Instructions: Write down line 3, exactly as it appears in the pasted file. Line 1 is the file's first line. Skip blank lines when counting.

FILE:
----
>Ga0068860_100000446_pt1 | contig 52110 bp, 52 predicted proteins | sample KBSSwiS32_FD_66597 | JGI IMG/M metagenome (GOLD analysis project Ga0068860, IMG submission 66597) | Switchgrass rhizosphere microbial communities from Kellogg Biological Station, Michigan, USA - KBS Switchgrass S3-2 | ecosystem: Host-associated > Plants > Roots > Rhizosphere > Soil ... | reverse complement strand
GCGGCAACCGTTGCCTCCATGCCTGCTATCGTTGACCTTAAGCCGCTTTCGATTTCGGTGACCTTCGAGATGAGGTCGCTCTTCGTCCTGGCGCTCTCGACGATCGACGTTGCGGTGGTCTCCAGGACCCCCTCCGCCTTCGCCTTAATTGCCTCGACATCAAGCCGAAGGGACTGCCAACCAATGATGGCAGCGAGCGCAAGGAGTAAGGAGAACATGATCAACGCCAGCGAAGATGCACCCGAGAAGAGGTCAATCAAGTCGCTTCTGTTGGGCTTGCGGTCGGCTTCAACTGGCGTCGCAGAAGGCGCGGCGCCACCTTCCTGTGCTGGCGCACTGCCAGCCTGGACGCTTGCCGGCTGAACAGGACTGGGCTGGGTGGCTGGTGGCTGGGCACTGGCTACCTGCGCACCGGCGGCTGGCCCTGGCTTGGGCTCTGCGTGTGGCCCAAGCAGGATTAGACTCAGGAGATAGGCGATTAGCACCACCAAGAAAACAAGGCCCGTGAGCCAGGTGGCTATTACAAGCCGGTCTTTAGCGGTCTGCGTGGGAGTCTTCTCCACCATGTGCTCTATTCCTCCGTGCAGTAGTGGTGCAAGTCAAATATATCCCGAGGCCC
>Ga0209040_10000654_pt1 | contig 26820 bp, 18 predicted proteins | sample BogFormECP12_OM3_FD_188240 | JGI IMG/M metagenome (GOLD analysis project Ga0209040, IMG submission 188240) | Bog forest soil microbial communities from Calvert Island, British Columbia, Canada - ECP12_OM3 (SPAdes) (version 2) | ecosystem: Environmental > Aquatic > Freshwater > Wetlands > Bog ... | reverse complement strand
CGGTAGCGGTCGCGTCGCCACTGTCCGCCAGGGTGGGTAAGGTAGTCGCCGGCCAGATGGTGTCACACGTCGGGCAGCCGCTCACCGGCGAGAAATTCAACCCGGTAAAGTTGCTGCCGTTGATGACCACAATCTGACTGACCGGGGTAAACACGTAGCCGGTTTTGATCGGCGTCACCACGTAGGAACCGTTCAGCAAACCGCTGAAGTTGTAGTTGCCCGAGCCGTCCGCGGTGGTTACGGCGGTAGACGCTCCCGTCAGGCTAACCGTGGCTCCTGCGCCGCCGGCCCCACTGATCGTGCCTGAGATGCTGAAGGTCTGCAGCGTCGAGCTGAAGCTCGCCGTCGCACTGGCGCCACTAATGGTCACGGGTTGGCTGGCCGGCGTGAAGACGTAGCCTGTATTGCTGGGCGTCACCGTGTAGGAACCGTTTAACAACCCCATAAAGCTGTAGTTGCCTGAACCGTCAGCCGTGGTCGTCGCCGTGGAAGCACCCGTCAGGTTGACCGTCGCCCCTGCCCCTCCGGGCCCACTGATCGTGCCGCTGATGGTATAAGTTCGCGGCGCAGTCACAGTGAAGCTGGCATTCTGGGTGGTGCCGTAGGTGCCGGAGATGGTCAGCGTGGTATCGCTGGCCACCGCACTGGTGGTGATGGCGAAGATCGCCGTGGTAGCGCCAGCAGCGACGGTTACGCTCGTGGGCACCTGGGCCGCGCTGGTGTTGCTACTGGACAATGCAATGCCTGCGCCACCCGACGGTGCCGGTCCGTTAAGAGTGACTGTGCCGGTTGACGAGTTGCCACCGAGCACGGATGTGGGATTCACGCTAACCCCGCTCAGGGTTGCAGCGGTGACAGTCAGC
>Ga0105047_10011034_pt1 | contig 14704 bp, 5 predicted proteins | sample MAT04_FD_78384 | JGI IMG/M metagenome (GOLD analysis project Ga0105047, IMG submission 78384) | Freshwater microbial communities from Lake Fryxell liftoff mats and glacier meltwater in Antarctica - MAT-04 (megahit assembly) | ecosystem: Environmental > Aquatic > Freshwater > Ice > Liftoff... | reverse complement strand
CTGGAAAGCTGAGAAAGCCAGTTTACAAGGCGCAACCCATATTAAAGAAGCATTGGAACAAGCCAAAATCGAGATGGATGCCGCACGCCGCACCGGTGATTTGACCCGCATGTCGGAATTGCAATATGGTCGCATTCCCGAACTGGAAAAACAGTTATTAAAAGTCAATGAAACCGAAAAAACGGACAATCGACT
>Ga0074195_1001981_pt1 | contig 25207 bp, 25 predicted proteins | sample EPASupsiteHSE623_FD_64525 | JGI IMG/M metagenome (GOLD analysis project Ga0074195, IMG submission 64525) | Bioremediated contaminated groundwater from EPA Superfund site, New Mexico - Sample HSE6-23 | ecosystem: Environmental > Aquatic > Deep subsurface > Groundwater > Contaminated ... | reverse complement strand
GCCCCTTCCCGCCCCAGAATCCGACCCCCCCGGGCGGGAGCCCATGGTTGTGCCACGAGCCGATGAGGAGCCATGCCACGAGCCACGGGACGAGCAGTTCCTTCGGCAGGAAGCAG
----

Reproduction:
>Ga0209040_10000654_pt1 | contig 26820 bp, 18 predicted proteins | sample BogFormECP12_OM3_FD_188240 | JGI IMG/M metagenome (GOLD analysis project Ga0209040, IMG submission 188240) | Bog forest soil microbial communities from Calvert Island, British Columbia, Canada - ECP12_OM3 (SPAdes) (version 2) | ecosystem: Environmental > Aquatic > Freshwater > Wetlands > Bog ... | reverse complement strand